here has been much speculation that the NLRB’s decision in Register Guard, 351 NLRB 1110 (2007), which involves employee use of employer email for union purposes, may be in jeopardy under the Obama Board.  As we previously covered, employee use of an employer’s email system was highlighted by NLRB General Counsel Richard Griffin as an issue of “particular concern” to the NLRB.

The concerns about the viability of Register Guard obviously are well-founded, as illustrated by the NLRB decision in California Institute of Technology Jet Propulsion Laboratory, 360 NLRB No. 63 (March 12, 2014), issued last week.

The Register Guard decision generally held that employees do not have a Section 7 right to use their employers’ computers and, in particular, email systems to engage in protected concerted or union activity, and if they do so without permission, they may be lawfully disciplined for doing so.  The decision also went on to hold that it was permissible for employers to draw lines concerning email use on a non-Section 7 basis.  In other words, employers could allow certain kinds of email communications and not union communications without being subject to a discrimination theory as it relates to the enforcement of a policy under the National Labor Relations Act.

In Jet Propulsion Laboratory, the ALJ applied Register Guard but found employees’ use of an employer’s email system was protected, despite the employer’s arguments that it violated the employer’s non-discriminatory policies regarding email use, because there was substantial evidence that the employer had allowed employees to use its email system for numerous other purposes that also would have violated its policies.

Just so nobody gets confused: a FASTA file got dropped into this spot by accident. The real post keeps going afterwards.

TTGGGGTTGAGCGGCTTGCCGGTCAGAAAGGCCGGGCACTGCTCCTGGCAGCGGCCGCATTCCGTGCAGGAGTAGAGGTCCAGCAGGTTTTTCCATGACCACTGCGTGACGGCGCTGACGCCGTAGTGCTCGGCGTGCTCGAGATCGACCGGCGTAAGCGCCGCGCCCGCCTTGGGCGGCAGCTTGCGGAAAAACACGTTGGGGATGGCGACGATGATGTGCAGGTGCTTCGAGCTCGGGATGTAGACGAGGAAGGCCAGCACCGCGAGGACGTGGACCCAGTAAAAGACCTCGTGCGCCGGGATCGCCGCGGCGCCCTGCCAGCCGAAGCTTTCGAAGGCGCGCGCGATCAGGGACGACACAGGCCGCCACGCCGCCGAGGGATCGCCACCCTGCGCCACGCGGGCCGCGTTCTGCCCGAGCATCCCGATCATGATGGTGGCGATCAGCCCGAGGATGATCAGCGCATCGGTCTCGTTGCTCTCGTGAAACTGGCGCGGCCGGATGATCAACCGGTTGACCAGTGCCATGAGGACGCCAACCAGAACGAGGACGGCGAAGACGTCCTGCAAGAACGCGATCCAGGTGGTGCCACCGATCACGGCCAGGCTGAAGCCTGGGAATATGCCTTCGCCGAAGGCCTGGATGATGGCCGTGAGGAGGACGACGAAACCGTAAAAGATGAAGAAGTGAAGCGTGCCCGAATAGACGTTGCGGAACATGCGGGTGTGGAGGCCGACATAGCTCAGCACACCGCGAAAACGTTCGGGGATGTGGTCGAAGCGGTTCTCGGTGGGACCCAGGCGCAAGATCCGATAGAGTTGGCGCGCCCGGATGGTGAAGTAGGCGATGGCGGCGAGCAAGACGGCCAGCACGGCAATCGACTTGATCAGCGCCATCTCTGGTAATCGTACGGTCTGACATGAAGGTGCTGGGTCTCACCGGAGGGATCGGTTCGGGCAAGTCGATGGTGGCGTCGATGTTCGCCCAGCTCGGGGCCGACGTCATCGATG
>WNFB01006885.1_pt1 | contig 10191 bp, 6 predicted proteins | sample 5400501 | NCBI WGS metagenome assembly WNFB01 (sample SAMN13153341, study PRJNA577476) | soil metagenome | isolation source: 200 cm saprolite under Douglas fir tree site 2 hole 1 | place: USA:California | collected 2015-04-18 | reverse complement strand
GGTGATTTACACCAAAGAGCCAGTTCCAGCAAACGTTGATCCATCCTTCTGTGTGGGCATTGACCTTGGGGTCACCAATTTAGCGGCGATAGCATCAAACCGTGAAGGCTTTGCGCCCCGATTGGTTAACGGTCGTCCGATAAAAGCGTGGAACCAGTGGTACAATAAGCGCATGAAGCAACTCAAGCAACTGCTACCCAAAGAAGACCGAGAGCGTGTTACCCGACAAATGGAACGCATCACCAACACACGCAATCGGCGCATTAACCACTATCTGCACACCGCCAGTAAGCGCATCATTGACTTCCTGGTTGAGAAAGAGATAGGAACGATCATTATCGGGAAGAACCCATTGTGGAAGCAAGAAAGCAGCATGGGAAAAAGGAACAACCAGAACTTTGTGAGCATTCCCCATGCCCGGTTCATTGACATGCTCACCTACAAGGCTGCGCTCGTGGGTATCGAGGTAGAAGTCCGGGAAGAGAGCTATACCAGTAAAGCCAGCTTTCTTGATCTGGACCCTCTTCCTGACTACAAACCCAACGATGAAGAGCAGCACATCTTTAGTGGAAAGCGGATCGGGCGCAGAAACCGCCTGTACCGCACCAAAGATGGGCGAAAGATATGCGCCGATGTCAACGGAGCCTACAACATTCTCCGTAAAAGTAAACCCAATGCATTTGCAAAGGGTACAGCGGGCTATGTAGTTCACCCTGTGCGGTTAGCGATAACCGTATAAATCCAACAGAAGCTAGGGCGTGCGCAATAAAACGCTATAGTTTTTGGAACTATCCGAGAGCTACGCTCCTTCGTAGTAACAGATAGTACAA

The NLRB affirmed the ALJ’s finding under Register Guard. But in doing so, NLRB Chairman Mark Gaston Pearce expressed his disagreement with the standard applied in Register Guard.  Nonetheless, he agreed with the ultimate outcome based upon the facts of the particular case in front of the Board.  However, Chairman Pearce’s position clearly demonstrates his willingness to reverse Register Guard.  And given the right set of facts, he may be able to convince another NLRB panel that a change in the law is warranted.

Additionally, the Jet Propulsion Laboratory case demonstrates that employers must be mindful to consistently enforce their policies, especially related to email usage, in order to be able to take advantage of the current rule allowing “line drawing” on non-Section 7 basis established in Register Guard.

The Jet Propulsion Laboratory case can be found on the Board’s website here.